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CMS keeps emphasizing patients' right to choose
Discharge guidance refers to BBA
Federal regulators continue to make it clear that they are serious about patients' right to freedom of choice of providers, says Elizabeth E. Hogue, Esq., a Burtonsville, MD-based attorney specializing in health care issues.
Draft supplemental compliance guidance published recently by the Office of the Inspector General (OIG) of the U.S. Department of Health and Human Services, Hogue notes, refers to requirements of the Balanced Budget Act (BBA) of 1997. The excerpt below, she adds, specifically relates to patients' freedom of choice:
"When referring to home health agencies, hospitals must comply with section 1861(ee)(2)(D) and (H) of the Act, requiring that Medicare participating hospitals, as part of the discharge planning process, (i) share with each beneficiary a list of Medicare-certified home health agencies that serve the beneficiary's geographic area and that request to be listed and (ii) identify any home health agency in which the hospital has a disclosable financial interest or that has a financial interest in the hospital."
Based upon that excerpt, Hogue says, the OIG has shown a clear willingness to treat violations of the requirements of the BBA as a form of fraud and/or abuse of federal health care programs.
The OIG also indicated that it has authority to exclude individuals or entities from participation in the federal programs if they provide unnecessary items or services, she adds, such as those in excess of the needs of the patient, or substandard items, including those of a quality that fail to meet professionally recognized standards of health care.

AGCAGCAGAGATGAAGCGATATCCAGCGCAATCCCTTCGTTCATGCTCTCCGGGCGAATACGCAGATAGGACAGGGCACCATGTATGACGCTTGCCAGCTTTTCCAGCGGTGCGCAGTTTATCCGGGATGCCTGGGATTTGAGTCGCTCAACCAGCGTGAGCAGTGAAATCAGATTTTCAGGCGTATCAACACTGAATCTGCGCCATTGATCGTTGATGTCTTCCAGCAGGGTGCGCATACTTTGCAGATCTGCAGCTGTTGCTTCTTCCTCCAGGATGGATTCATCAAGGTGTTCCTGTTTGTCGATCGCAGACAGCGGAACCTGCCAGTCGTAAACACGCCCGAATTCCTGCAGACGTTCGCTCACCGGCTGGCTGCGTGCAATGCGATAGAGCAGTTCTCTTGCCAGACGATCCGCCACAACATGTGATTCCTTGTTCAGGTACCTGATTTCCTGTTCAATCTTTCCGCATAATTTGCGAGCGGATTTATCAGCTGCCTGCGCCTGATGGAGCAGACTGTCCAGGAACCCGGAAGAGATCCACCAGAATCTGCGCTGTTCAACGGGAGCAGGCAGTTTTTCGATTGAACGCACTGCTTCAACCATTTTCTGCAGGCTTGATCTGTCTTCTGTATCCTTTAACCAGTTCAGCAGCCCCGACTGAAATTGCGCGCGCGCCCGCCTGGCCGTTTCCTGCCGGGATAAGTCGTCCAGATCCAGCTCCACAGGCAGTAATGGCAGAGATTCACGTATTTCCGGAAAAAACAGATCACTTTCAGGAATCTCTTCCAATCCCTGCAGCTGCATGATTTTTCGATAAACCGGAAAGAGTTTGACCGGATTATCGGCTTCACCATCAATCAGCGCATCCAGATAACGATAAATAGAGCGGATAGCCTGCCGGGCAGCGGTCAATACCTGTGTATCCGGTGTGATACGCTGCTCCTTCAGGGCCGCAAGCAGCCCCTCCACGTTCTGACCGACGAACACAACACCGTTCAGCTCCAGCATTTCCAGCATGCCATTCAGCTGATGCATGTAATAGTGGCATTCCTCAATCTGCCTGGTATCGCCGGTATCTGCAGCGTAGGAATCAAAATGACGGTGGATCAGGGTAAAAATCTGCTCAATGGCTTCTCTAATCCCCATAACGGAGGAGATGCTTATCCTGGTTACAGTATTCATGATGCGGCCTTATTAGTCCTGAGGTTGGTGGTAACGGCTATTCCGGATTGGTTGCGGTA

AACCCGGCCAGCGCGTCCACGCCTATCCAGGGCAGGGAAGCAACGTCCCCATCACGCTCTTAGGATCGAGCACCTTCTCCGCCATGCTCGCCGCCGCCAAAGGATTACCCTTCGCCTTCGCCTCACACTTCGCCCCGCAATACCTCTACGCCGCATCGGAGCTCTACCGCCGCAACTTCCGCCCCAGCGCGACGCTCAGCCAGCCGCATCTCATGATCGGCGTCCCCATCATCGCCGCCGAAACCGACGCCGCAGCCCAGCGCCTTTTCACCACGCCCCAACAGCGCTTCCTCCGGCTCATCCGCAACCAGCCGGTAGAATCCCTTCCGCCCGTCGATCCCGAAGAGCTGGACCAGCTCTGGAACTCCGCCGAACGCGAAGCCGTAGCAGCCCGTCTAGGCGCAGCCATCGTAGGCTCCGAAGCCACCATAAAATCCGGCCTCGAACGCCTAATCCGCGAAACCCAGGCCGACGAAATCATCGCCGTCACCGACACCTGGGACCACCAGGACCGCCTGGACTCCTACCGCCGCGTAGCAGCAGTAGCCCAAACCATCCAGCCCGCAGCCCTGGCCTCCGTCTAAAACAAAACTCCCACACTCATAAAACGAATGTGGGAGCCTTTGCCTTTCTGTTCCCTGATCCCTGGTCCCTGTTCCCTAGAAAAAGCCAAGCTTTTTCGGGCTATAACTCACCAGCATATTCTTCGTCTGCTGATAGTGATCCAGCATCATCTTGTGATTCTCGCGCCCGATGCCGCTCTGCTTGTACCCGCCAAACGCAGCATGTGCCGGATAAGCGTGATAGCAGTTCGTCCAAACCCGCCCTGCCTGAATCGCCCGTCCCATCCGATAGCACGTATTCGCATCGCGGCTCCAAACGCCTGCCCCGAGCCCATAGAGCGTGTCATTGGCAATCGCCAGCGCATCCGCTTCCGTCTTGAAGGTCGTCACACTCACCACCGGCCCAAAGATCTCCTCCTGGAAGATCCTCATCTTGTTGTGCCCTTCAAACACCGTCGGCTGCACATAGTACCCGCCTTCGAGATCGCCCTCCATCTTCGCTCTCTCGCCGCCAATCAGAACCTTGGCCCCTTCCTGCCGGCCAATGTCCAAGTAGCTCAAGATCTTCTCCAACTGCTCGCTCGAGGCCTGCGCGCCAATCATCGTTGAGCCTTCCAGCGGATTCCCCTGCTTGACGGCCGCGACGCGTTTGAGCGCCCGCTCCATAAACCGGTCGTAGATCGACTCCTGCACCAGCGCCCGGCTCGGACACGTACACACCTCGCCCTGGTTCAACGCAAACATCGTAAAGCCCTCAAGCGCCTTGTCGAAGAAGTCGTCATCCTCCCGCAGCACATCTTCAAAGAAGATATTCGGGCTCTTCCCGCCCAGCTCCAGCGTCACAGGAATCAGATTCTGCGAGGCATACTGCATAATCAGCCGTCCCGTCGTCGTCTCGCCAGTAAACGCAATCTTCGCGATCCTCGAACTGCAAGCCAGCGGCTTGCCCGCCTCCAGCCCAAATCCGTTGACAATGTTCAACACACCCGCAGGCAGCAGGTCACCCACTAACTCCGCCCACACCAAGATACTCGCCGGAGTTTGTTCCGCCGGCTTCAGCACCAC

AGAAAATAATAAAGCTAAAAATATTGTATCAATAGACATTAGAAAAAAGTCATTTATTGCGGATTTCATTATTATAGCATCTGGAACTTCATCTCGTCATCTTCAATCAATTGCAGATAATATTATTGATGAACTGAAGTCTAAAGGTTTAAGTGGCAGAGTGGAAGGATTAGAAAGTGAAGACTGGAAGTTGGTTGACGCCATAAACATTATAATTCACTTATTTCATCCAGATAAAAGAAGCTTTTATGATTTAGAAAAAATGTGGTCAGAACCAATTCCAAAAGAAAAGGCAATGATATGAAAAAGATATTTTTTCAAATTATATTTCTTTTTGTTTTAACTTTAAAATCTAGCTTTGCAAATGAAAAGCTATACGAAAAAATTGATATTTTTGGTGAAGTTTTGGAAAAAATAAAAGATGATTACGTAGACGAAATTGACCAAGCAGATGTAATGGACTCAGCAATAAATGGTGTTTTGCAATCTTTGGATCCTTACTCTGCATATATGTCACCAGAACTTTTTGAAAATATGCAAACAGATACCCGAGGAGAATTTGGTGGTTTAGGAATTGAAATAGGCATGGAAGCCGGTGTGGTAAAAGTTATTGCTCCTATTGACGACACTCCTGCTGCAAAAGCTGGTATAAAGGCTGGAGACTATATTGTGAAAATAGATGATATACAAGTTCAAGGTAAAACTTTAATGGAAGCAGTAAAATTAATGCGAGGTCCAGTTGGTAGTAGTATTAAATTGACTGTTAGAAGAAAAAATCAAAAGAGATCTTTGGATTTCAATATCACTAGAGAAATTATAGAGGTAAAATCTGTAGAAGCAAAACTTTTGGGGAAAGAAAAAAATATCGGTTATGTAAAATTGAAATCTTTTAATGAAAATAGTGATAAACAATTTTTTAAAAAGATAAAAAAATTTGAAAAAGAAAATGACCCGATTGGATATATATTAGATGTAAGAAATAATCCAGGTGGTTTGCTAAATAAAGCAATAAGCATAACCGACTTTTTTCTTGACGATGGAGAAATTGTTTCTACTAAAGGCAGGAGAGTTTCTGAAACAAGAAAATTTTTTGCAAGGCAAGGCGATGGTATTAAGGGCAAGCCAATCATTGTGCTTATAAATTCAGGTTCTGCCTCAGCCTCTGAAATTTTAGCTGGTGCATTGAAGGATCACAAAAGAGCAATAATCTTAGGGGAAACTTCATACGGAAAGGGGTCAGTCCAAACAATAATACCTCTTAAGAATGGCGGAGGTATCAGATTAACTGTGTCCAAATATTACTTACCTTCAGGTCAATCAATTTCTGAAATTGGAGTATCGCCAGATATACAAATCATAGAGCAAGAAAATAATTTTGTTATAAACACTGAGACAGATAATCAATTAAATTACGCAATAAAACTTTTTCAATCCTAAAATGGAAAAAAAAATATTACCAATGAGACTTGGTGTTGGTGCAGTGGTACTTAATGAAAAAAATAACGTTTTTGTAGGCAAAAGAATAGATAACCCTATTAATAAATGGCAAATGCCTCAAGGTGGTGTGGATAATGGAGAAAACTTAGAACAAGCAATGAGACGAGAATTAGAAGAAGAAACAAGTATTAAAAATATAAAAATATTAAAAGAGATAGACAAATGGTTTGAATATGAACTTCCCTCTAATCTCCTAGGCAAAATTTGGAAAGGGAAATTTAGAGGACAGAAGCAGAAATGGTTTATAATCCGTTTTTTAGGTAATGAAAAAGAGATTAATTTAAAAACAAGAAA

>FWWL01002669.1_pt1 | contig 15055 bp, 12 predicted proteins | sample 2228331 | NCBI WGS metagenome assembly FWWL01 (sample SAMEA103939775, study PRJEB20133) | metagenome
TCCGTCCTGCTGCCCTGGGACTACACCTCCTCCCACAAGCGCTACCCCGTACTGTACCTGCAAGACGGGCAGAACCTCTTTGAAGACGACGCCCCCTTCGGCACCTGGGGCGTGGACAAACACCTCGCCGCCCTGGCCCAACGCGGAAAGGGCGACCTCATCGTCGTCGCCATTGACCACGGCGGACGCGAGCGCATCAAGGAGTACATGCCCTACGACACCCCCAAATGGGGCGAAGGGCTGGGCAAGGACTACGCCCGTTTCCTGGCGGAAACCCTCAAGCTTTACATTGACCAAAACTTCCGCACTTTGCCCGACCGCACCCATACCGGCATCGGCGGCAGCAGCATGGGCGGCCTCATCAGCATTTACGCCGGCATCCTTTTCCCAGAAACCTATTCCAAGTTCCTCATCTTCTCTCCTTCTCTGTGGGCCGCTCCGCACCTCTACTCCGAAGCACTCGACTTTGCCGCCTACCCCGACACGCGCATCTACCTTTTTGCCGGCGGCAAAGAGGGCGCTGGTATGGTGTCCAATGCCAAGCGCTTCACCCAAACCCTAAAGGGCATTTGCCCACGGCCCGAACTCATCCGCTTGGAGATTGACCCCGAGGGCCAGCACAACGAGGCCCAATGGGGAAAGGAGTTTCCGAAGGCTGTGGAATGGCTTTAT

The OIG further states that knowledge and/or intent are not required for exclusion under this provision, Hogue continues. The exclusion can be based upon unnecessary or substandard items or services provided to patients, she says, even if the care provided is not paid for by the Medicare or Medicaid programs.
Violations of hospital conditions of participation, including those that govern discharge planning, or any other applicable standards of care may result in either over- or under-utilization of services and sanctions by the OIG. "It is logical to conclude that applicable standards of care also include the requirements of the BBA."
Consequently, she adds, hospitals that violate applicable standards of care related to patients' right to freedom of choice of providers and discharge planning may be subject to sanctions by the OIG.
"It is also important for discharge planners and case managers who work for hospitals to know that there is a broad array of tools available to providers and regulators to enforce patients' rights," Hogue says, including the following:
"There are more and more avenues for both patients and providers to pursue violations of patients' right to freedom of choice of providers," Hogue says. "Discharge planners and case managers should be proactive when they encounter such violations."
(Editor's note: Elizabeth Hogue may be reached at firstname.lastname@example.org.)